Does anyone have some recommendations for a decent soda bread recipe? I'm hosting a St Patrick's Day party and it's a good excuse to bake again.
I've tried a 'traditional' recipe with just flour, buttermilk, salt and soda but the flavour was pretty bland. I also tried an enriched dough with sugar, butter and egg. There was much more flavour but it was pretty underwhelming.
I will post pics of the results.

therattle
Jul 24, 2007

I'm a family man - I run a family business. This is my son and my partner, H.W.


Soiled Meat

Premature ejacula- posted:

Does anyone have some recommendations for a decent soda bread recipe? I'm hosting a St Patrick's Day party and it's a good excuse to bake again.
I've tried a 'traditional' recipe with just flour, buttermilk, salt and soda but the flavour was pretty bland. I also tried an enriched dough with sugar, butter and egg. There was much more flavour but it was pretty underwhelming.
I will post pics of the results.

http://gu.com/p/3mdmx?CMP=Share_iOSApp_Other

PhoenixShen
Feb 13, 2016




I don't understand what that means? Please explain?

hey girl you up
May 21, 2001

Forum Nice Guy


PhoenixShen posted:

I don't understand what that means? Please explain?

The pattern on the right loaf looks like the goatman.

Casu Marzu
Oct 20, 2008

I'm rude now.




Made a sourdough boule for the first time in ages. Came out just about perfect.

bolind
Jun 19, 2005



Pillbug

Sweet Gods of Wheat that looks good! Cough up the details!

The Midniter
Jul 9, 2001



I watched Cooked on Netflix this weekend, and the Air episode was pretty interesting with all of the breadmaking. Is it really that easy to make a loaf of bread without commercial yeast, by allowing wild yeasts to leaven your dough? Every time Michael Pollan talked about bread being composed of only three ingredients (flour, water, salt), I kept wondering why he wasn't mentioning yeast. Have I been misled my whole life about this?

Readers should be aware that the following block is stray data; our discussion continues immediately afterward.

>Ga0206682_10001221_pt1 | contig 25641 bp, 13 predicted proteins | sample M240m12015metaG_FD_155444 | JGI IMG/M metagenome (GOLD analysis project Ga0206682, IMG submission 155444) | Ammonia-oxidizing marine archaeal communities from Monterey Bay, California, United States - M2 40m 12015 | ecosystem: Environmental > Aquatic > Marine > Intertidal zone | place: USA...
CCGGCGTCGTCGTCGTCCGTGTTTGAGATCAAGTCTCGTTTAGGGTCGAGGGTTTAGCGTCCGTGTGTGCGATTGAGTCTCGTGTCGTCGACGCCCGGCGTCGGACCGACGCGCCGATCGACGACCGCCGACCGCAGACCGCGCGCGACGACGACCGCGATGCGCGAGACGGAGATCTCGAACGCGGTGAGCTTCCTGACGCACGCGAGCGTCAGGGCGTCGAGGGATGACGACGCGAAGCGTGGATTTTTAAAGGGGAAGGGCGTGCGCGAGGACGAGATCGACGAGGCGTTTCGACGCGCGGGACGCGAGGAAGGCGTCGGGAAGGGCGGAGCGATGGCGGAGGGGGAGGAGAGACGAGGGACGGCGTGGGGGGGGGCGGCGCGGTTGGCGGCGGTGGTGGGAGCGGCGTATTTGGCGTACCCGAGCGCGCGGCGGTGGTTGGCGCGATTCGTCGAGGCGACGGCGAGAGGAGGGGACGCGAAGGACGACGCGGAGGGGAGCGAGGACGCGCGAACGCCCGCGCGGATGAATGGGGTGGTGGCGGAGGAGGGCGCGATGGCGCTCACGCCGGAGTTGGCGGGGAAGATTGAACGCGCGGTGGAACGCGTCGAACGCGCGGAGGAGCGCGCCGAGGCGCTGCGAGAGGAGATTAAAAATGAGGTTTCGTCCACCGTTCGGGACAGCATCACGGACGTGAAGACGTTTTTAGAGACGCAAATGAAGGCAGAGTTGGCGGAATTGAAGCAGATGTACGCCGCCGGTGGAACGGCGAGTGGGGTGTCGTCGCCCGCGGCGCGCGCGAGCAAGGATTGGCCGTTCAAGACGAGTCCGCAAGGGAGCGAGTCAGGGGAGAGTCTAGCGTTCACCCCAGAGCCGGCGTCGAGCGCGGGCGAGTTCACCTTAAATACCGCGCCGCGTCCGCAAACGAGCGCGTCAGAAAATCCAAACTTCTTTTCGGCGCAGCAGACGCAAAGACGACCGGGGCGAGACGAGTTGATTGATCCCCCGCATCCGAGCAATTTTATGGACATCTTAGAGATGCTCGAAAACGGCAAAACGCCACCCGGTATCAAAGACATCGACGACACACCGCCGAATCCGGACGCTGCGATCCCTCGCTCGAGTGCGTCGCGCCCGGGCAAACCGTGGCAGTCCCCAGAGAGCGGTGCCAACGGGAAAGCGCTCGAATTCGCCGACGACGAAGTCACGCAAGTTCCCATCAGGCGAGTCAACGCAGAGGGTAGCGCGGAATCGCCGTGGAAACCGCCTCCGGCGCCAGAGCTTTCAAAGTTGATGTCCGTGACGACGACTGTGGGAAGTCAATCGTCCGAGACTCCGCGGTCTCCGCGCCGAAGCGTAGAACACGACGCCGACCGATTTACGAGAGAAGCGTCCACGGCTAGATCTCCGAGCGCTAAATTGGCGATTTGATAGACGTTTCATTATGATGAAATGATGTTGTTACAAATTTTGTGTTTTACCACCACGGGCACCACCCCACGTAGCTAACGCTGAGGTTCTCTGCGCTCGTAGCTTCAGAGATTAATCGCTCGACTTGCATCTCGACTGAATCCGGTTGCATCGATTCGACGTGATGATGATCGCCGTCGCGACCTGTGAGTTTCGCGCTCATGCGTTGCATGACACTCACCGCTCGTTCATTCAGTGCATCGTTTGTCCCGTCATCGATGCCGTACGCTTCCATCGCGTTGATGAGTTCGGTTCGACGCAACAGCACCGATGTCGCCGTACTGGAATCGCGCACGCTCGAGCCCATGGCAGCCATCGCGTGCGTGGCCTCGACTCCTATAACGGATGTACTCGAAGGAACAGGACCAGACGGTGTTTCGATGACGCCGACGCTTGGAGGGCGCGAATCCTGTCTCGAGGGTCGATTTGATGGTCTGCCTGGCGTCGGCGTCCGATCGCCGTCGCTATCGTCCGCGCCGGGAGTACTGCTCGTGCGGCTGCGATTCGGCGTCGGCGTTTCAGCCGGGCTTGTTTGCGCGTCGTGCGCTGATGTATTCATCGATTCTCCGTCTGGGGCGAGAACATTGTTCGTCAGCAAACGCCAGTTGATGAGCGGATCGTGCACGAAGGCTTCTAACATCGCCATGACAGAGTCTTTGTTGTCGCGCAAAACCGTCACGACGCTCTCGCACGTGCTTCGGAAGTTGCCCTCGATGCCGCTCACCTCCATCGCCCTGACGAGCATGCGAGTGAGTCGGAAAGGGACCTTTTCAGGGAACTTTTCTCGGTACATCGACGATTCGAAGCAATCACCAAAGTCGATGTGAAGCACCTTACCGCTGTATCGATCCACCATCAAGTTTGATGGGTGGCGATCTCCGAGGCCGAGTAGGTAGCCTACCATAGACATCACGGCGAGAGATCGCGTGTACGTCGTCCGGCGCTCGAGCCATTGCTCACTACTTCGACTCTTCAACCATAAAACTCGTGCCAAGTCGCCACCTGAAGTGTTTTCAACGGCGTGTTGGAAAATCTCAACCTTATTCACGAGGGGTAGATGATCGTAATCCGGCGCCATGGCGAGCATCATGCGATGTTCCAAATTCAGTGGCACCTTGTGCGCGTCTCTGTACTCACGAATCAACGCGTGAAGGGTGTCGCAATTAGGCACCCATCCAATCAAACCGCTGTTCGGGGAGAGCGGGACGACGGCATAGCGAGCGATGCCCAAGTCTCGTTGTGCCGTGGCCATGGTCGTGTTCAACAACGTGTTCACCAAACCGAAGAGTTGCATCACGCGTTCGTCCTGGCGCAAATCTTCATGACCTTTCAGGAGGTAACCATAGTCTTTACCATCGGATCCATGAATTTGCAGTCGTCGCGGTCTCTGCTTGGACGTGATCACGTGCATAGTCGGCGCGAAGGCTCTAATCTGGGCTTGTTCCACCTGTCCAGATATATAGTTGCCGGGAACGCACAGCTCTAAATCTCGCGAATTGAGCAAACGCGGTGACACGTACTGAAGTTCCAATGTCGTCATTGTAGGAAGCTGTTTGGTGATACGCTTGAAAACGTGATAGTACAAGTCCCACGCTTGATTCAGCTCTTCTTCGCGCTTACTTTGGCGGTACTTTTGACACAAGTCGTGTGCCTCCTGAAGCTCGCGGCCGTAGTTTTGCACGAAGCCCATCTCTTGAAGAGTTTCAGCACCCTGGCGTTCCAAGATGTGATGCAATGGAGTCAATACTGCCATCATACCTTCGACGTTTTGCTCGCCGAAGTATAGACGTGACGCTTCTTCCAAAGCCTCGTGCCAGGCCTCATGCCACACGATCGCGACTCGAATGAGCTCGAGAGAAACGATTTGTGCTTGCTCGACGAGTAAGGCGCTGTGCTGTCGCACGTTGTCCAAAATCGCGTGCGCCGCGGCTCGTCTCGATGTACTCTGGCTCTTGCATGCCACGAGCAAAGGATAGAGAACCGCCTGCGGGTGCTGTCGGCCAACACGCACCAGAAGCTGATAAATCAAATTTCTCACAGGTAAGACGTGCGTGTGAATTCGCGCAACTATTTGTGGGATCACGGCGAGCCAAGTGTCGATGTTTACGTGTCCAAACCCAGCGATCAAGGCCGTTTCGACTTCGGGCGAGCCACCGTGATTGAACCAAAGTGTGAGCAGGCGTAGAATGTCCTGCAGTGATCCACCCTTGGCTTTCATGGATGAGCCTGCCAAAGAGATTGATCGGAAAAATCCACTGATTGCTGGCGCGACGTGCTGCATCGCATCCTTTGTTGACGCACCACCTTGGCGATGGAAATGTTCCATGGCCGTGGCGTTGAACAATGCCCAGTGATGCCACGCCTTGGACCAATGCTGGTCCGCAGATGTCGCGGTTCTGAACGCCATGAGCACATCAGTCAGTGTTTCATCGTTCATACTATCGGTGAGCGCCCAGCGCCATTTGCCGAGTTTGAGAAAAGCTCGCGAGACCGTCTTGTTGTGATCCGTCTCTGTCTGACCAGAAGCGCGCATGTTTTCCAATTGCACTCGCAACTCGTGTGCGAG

dedian
Sep 2, 2011


A sourdough starter (which is just flour and water) provides the naturally cultivated yeasts and bacteria (from the flour and your location) that do the same job of commercial yeast. It usually works slower, though. It can, depending on where you live, give you a different flavor vs commercial yeast.

If you can get starter from someone, that would be the easiest route to go, but it's not too bad to start yourself. You can use the starter in place of a poolish, or directly into a loaf and adjust flour/water accordingly (and time for rising/proofing, as well). It's a longer process but it's nice to have around and you don't necessarily need to feed it every week or whatever. I've let mine go for a month and it just took a longer to bounce back after a refresh.

dedian fucked around with this message at Feb 29, 2016 around 22:48

Casu Marzu
Oct 20, 2008

I'm rude now.


bolind posted:

Sweet Gods of Wheat that looks good! Cough up the details!

150g super active starter
300 g flour
225g water
8g salt

Tossed everything in the mixer with the dough hook for 4 minutes, covered and tossed in the fridge overnight. Pulled it back out and did a first rise on the counter for 3ish hours, stretching and folding every 30 minutes or so. Did a pre-shape on the counter, shaped again and let rise in a bowl for a hour.

Slashed and set on a cast iron griddle at 500F with a cup of water to steam for 3 minutes. Dropped a stainless steel bowl over the top and dropped down to 450F for 20 minutes. Another 20 minutes without the bowl and it was done.

Cymbal Monkey
Apr 16, 2009

Lift Your Little Paws Like Antennas to Heaven!


Have any of you built any proofing boxes? I'm thinking of making one and I need inspiration.

Tea Bone
Feb 18, 2011

I'm going for gasps.

I'm not sure if this is the right place to ask as it's not strictly bread, but it's still baking.
I tried making some Cinnamon rolls this weekend, they came out okay, but the edges turned hard and crusty. Is there anything I should be adding to the recipe to keep the edges soft?

This is the recipe I followed: http://allrecipes.co.uk/recipe/4727...a-cinnabon.aspx

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Cimber
Feb 3, 2014


Anyone use buttermilk in their bread?

I'm doing a white/wheat mixture right now where instead of using 5 oz condenced milk I'm using 1 cup buttermilk. I'm going to assume the acidity of the buttermilk is going to slow down the rising time, so this is probably going to be an all day process.